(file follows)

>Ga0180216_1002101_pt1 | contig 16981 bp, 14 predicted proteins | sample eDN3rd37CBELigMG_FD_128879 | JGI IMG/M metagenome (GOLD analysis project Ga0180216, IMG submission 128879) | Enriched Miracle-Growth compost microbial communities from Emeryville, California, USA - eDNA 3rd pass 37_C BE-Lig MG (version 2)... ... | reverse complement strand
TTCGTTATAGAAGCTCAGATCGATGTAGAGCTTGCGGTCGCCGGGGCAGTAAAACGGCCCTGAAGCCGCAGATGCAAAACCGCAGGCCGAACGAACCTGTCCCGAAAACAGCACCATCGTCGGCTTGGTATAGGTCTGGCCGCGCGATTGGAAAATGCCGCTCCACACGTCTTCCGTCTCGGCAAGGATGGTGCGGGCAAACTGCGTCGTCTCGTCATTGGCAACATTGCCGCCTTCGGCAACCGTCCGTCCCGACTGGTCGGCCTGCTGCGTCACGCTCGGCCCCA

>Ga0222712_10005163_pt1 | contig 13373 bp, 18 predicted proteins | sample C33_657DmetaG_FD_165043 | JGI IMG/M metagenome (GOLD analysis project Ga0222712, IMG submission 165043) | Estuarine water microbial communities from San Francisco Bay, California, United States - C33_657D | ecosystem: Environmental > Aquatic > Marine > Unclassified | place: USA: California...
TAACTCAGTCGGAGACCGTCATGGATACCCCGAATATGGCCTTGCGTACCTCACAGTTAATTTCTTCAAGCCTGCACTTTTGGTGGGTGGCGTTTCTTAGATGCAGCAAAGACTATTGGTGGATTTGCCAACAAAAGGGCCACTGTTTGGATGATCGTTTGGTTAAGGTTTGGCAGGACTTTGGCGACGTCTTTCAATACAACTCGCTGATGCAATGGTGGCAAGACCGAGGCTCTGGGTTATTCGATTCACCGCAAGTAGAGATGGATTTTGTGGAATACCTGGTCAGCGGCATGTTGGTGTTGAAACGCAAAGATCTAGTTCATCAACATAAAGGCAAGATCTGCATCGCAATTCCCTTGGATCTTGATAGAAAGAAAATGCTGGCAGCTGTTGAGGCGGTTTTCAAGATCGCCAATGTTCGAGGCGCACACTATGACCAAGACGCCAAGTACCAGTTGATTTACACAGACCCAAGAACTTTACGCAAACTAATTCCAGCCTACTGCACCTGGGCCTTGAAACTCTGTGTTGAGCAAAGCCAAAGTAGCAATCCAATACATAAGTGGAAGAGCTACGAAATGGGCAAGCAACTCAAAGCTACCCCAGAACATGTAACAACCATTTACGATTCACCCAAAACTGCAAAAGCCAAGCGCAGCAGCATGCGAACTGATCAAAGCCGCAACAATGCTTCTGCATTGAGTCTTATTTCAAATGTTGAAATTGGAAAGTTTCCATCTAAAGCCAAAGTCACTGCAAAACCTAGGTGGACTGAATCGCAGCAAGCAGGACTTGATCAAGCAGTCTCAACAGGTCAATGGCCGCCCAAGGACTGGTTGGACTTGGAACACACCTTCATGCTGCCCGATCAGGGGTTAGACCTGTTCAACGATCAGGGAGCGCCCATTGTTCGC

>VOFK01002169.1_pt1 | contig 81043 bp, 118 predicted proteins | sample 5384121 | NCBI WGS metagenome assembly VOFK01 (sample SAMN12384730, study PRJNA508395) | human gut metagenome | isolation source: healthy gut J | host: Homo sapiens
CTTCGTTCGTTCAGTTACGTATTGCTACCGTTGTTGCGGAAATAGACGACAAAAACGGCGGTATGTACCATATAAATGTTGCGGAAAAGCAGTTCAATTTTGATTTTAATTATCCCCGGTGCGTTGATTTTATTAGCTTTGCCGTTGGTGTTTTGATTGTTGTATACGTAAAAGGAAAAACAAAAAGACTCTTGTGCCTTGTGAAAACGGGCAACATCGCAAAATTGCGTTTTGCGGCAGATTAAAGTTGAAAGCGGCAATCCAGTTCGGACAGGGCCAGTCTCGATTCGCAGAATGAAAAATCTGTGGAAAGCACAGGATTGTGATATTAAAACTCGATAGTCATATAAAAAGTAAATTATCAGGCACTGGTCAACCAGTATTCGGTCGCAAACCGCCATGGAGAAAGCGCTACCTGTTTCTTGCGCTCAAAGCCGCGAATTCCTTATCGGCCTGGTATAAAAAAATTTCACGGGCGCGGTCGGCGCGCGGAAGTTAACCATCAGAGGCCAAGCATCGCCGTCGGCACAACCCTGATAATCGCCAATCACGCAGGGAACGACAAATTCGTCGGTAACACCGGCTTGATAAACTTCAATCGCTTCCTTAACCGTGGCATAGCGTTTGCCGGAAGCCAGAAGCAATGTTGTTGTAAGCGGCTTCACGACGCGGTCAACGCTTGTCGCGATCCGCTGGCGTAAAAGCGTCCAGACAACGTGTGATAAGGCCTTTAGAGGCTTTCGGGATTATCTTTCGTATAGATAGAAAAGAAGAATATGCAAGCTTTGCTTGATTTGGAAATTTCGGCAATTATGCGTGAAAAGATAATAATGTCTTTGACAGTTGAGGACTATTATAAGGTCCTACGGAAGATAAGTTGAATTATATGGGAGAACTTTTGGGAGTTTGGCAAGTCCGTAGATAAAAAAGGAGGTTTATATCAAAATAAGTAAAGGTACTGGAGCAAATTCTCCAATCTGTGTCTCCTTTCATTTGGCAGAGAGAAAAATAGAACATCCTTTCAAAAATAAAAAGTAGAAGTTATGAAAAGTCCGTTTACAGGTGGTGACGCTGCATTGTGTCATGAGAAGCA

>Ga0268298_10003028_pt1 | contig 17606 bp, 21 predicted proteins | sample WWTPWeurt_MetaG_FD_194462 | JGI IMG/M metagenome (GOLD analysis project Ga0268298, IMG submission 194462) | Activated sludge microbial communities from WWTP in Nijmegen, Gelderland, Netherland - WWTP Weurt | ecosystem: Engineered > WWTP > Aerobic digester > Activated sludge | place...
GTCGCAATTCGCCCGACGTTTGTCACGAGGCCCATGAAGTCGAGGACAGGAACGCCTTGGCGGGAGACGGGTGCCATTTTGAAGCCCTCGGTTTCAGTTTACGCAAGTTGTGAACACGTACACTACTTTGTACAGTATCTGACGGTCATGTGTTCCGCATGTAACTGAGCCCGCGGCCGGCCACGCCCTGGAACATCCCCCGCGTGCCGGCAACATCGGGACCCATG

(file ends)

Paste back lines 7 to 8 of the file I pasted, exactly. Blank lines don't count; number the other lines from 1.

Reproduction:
>Ga0268298_10003028_pt1 | contig 17606 bp, 21 predicted proteins | sample WWTPWeurt_MetaG_FD_194462 | JGI IMG/M metagenome (GOLD analysis project Ga0268298, IMG submission 194462) | Activated sludge microbial communities from WWTP in Nijmegen, Gelderland, Netherland - WWTP Weurt | ecosystem: Engineered > WWTP > Aerobic digester > Activated sludge | place...
GTCGCAATTCGCCCGACGTTTGTCACGAGGCCCATGAAGTCGAGGACAGGAACGCCTTGGCGGGAGACGGGTGCCATTTTGAAGCCCTCGGTTTCAGTTTACGCAAGTTGTGAACACGTACACTACTTTGTACAGTATCTGACGGTCATGTGTTCCGCATGTAACTGAGCCCGCGGCCGGCCACGCCCTGGAACATCCCCCGCGTGCCGGCAACATCGGGACCCATG